Print this page    •   Back to Web version of article

Policy & Politics
IPS Explores What Efforts to Reduce U.S. Federal Deficit Could Mean for Global Health Funding

November 18, 2010

Inter Press Service explores some advocates' concerns over how the "new emphasis in Washington on reducing government spending" could affect U.S. funding for global health programs, including HIV/AIDS. Come January, "Republicans will take control of the U.S. House of Representatives and have made it clear that reducing government spending in order to close the government's budget deficit will be a top priority," the news service writes.

Among the proposals outlined in the House Republican's agenda released in September "was reducing so-called non-security-related spending for fiscal year 2011 to fiscal year 2008 levels, meaning this spending would be 21.7 percent below what President Barack Obama has requested. And the preliminary recommendations from a panel commissioned by Obama to look at ways of reducing the federal budget deficit includes cuts to a foreign aid budget many NGOs say is already too small," IPS reports.

"It is far from clear how many of these proposals will succeed in getting implemented, nor how spending cuts would be distributed across programmes, but it is widely expected that there would be steep cuts to HIV/AIDS programmes and research -- as well as other areas of global health and foreign assistance funding" -- at a time HIV/AIDS advocates argue funding in the global fight is needed more than ever, IPS writes. The article notes that while "the U.S. lags behind many European countries in terms of global health contributions as a proportion of GDP, it remains the single largest funder of health assistance to developing countries."

"If budget deficit-wary U.S. policymakers get their way in Washington, it could have a devastating impact on progress being made against HIV/AIDS both domestically and abroad, warns Chris Collins, vice president and director of public policy at the American Foundation for AIDS Research (amFAR)," which last week released a report (.pdf) detailing how the reductions in non-security-related spending proposed by House Republicans' in their "Pledge to America" agenda would impact the U.S. domestic and global response to HIV/AIDS (Berger, 11/17). According to the amFAR report, "[g]lobal HIV/AIDS discretionary programs will be cut by 13.1% (from $6.74 billion to $5.86 billion)" and "a return to FY2008 funding levels will reduce bilateral HIV/AIDS investments by 12.4%, from $5.74 billion to $5.03 billion and could result in a need to remove people who are already receiving treatment," a press release states (11/9).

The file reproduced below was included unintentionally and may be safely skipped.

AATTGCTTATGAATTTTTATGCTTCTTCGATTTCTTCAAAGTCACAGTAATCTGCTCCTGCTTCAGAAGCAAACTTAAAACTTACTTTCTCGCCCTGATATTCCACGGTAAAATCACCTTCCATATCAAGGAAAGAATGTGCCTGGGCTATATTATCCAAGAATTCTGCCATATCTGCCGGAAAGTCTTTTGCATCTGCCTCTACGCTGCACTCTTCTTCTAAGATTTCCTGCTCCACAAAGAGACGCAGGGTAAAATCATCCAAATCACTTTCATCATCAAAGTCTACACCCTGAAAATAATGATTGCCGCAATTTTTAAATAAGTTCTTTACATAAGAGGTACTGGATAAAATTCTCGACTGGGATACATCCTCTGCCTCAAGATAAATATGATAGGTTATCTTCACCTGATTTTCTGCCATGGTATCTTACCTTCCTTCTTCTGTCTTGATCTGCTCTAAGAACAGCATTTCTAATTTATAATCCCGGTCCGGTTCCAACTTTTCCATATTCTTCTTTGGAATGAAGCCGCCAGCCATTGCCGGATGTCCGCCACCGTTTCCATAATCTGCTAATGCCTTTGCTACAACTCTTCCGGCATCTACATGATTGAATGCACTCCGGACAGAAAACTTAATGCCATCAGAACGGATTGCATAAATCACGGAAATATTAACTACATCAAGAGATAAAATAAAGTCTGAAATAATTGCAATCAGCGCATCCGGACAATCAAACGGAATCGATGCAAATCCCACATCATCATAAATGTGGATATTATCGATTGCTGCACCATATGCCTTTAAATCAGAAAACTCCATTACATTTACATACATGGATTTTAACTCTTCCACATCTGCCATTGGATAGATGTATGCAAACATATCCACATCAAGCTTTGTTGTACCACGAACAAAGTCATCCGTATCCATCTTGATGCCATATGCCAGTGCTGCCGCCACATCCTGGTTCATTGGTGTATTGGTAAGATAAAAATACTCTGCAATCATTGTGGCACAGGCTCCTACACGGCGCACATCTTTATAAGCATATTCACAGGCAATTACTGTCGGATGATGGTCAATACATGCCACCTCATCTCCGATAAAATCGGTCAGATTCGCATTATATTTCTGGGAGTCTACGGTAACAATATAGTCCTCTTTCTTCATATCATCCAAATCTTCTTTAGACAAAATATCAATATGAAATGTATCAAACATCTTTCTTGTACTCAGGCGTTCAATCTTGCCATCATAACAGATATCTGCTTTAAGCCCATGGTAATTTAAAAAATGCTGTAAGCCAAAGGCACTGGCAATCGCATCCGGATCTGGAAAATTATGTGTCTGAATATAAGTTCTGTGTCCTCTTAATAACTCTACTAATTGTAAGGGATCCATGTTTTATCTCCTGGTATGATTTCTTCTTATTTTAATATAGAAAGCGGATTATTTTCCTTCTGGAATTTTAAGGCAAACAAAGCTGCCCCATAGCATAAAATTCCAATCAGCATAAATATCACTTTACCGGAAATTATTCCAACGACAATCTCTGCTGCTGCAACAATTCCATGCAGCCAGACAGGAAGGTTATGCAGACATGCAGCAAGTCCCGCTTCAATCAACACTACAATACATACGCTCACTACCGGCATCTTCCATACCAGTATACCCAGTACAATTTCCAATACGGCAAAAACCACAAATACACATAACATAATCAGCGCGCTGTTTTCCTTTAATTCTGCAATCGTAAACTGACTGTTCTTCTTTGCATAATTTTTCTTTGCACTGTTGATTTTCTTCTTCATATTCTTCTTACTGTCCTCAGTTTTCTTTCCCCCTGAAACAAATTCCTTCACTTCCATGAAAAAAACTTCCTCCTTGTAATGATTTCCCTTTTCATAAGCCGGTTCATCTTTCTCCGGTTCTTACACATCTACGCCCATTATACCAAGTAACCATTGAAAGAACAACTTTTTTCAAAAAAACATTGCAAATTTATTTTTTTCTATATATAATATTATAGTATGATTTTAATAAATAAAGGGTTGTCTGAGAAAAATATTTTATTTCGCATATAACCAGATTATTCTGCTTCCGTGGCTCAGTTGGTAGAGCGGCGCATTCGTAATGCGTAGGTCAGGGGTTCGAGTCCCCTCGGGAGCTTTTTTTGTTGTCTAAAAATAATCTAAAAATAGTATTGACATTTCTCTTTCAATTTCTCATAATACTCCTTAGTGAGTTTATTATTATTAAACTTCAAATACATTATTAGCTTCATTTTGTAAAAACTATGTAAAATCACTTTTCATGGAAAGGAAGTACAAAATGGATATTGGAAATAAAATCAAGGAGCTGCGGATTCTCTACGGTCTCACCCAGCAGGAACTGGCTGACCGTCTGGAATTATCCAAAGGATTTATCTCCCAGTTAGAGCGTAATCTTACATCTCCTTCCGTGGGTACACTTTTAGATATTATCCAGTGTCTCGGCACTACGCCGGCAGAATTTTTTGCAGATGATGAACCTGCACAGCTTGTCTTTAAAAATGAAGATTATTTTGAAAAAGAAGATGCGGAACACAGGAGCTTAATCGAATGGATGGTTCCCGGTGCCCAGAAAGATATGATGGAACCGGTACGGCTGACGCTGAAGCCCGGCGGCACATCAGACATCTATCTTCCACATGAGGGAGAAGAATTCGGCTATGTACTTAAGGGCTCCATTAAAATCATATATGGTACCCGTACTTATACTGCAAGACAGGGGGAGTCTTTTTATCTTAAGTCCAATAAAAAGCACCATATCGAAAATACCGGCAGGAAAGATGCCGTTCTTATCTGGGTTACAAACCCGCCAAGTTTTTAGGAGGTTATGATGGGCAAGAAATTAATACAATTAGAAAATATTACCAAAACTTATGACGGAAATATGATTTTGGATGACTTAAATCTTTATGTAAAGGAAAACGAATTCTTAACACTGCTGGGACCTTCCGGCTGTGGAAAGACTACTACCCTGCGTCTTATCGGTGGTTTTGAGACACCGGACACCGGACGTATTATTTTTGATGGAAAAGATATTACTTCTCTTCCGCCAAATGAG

Inter Press Service adds that next year, "[f]oreign aid is expected to be one of the first areas targeted by policy-makers looking to shave dollars off the government's budget deficit, but Collins thinks that strategy is short-sighted."

"You really don't solve the budget problem by taking money from foreign assistance. There just isn't enough funding in there right now to make a difference in the deficit," he said, while also pointing out the "'bang for our buck' that global health investments bring in accomplishing humanitarian as well as diplomatic and security goals" (11/17).

Back to other news for November 2010

This information was reprinted from with permission from the Henry J. Kaiser Family Foundation. You can view the entire Kaiser Daily Global Health Policy Report, search the archives, and sign up for email delivery. © Henry J. Kaiser Family Foundation. All rights reserved.

This article was provided by Henry J. Kaiser Family Foundation. It is a part of the publication Kaiser Daily Global Health Policy Report. You can find this article online by typing this address into your Web browser:

General Disclaimer: is designed for educational purposes only and is not engaged in rendering medical advice or professional services. The information provided through should not be used for diagnosing or treating a health problem or a disease. It is not a substitute for professional care. If you have or suspect you may have a health problem, consult your health care provider.